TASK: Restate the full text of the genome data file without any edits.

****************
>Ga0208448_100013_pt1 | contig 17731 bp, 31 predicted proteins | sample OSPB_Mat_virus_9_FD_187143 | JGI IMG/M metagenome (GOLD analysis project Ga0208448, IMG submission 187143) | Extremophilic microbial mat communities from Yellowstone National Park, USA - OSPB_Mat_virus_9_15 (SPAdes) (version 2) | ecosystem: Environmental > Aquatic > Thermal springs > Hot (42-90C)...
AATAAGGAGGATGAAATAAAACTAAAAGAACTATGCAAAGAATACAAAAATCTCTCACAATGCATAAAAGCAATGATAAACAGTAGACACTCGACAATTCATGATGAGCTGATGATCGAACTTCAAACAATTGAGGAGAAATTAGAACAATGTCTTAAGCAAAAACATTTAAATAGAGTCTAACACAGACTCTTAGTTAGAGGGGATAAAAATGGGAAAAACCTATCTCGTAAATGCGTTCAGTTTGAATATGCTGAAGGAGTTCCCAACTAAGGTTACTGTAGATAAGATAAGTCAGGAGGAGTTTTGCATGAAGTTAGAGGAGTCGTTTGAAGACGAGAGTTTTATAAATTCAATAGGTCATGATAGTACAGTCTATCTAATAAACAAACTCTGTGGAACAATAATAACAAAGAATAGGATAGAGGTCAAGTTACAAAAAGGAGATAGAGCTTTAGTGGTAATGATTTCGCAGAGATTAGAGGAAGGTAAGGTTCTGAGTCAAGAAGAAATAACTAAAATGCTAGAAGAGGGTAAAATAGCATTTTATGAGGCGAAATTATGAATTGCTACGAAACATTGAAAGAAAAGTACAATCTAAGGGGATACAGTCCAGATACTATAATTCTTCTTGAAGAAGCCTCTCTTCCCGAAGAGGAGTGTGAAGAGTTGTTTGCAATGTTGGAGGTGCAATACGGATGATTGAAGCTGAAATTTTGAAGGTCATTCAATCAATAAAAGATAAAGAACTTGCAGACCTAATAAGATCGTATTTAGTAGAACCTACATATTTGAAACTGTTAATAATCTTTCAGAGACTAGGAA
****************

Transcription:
>Ga0208448_100013_pt1 | contig 17731 bp, 31 predicted proteins | sample OSPB_Mat_virus_9_FD_187143 | JGI IMG/M metagenome (GOLD analysis project Ga0208448, IMG submission 187143) | Extremophilic microbial mat communities from Yellowstone National Park, USA - OSPB_Mat_virus_9_15 (SPAdes) (version 2) | ecosystem: Environmental > Aquatic > Thermal springs > Hot (42-90C)...
AATAAGGAGGATGAAATAAAACTAAAAGAACTATGCAAAGAATACAAAAATCTCTCACAATGCATAAAAGCAATGATAAACAGTAGACACTCGACAATTCATGATGAGCTGATGATCGAACTTCAAACAATTGAGGAGAAATTAGAACAATGTCTTAAGCAAAAACATTTAAATAGAGTCTAACACAGACTCTTAGTTAGAGGGGATAAAAATGGGAAAAACCTATCTCGTAAATGCGTTCAGTTTGAATATGCTGAAGGAGTTCCCAACTAAGGTTACTGTAGATAAGATAAGTCAGGAGGAGTTTTGCATGAAGTTAGAGGAGTCGTTTGAAGACGAGAGTTTTATAAATTCAATAGGTCATGATAGTACAGTCTATCTAATAAACAAACTCTGTGGAACAATAATAACAAAGAATAGGATAGAGGTCAAGTTACAAAAAGGAGATAGAGCTTTAGTGGTAATGATTTCGCAGAGATTAGAGGAAGGTAAGGTTCTGAGTCAAGAAGAAATAACTAAAATGCTAGAAGAGGGTAAAATAGCATTTTATGAGGCGAAATTATGAATTGCTACGAAACATTGAAAGAAAAGTACAATCTAAGGGGATACAGTCCAGATACTATAATTCTTCTTGAAGAAGCCTCTCTTCCCGAAGAGGAGTGTGAAGAGTTGTTTGCAATGTTGGAGGTGCAATACGGATGATTGAAGCTGAAATTTTGAAGGTCATTCAATCAATAAAAGATAAAGAACTTGCAGACCTAATAAGATCGTATTTAGTAGAACCTACATATTTGAAACTGTTAATAATCTTTCAGAGACTAGGAA